The Winning Message: Candidate Behavior, Campaign Discourse, and Democracy

By Adam F. Simon | Go to book overview
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Many people have participated in this project in one way or another. If this listing is incomplete or does not do full justice to an individual's contribution, I apologize. To start with, I would like to express my gratitude to all the people who helped with the data collection. Starting with the experiments conducted in 1994 at UCLA, I greatly appreciate the efforts of Leila Moyari, Bonnie Lemon, and David Willis, which were directed toward running the subjects (to whom I also owe a debt) and organizing the data. Also with respect to the experiments, I would like to recognize the generosity of the National Science Foundation, Shanto Iyengar, and The John and Mary Merkle Foundation for their support.

The content analyses were conducted at UCLA as well as the University of Washington, and I would like to thank all the undergraduates at both institutions who performed the coding. I also owe a debt of gratitude to Vincent Hutchings who helped design and execute the coding scheme, and Tracy Sulkin, who provided invaluable research assistance during the completion of the coding project. Lance Bennett, the Shorenstein Center at the John F. Kennedy School of Government, and the University of Washington's Royalty Research Fund all supplied financial assistance to support the coding effort. I owe a special thank you to Mark Hunt, who took the lead in creating the data on Senate candidate positions.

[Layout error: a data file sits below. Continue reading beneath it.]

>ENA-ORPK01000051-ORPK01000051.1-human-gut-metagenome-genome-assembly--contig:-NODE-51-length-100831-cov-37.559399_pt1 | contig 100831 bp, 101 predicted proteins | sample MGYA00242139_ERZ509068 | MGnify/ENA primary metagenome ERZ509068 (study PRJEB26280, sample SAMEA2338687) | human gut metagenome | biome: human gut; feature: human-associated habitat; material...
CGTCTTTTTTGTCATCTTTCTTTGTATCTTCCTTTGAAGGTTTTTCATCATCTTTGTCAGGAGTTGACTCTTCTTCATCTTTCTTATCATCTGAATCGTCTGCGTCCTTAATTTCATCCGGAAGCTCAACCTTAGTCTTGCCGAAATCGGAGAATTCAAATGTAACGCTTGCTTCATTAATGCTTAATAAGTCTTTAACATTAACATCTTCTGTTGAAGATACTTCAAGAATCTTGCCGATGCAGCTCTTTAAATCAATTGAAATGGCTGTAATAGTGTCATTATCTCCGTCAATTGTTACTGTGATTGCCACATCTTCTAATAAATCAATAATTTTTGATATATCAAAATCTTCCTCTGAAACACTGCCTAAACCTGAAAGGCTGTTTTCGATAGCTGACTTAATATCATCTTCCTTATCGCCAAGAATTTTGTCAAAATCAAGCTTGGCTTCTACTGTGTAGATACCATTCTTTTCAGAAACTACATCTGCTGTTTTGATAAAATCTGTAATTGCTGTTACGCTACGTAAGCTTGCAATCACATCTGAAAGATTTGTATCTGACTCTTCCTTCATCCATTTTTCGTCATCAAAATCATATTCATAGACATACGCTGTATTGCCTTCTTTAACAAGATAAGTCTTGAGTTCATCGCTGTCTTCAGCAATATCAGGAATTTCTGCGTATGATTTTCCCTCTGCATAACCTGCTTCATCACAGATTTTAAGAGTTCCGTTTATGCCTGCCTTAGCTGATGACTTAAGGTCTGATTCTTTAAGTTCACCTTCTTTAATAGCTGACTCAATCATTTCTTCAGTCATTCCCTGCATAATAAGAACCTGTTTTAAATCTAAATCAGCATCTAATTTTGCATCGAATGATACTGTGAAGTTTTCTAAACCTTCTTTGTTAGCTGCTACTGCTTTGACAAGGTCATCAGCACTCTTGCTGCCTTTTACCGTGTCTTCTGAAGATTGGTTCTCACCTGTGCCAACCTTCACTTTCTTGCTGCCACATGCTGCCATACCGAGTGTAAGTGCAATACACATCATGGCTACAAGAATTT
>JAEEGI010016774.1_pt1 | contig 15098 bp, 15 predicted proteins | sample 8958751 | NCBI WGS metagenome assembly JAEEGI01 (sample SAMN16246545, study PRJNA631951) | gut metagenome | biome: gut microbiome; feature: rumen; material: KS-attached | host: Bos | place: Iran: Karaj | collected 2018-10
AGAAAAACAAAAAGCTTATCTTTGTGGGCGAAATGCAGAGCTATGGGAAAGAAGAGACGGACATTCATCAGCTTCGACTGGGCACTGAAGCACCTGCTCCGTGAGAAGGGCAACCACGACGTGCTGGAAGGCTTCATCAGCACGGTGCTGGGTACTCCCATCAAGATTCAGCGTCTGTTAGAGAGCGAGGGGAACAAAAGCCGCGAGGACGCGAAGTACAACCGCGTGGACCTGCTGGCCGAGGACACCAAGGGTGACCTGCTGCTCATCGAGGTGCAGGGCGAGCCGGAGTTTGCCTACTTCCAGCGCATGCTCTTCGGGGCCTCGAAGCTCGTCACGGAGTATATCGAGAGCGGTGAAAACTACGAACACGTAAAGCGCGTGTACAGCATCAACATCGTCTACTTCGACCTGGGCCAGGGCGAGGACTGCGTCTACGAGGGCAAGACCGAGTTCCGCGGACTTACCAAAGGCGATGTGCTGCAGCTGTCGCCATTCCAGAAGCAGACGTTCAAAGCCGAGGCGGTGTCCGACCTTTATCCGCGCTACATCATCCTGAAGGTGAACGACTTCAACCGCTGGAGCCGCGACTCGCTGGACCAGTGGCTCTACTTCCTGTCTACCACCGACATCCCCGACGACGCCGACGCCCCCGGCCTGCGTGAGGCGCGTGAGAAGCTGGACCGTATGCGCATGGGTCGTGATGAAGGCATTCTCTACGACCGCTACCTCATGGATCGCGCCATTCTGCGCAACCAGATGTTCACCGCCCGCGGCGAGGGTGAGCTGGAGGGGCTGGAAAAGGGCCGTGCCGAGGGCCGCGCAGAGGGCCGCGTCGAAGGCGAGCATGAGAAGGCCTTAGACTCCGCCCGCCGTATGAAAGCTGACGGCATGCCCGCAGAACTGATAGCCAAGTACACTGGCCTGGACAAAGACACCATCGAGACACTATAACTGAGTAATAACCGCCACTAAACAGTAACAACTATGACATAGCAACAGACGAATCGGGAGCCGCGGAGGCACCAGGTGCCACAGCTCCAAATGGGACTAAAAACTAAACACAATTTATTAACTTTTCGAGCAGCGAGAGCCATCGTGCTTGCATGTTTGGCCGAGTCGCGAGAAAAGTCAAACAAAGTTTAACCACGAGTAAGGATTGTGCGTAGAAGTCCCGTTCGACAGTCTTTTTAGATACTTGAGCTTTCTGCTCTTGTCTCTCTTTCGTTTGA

Many friends, teachers, and colleagues provided insight and ideas during the data analyses and preparation of this manuscript. At UCLA, the site of my graduate education, I would like to acknowledge Susanne Lohmann, Stephen Ansolabehere, Brian Walker, Diane Klein, John Petrocik, Shelley Taylor, John Zaller, and, especially, Shanto Iyengar, my dissertation advisor and mentor. At the University of Washington, my current institution, I gratefully recognize Tracy Sulkin, John Wilkerson,


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The Winning Message: Candidate Behavior, Campaign Discourse, and Democracy


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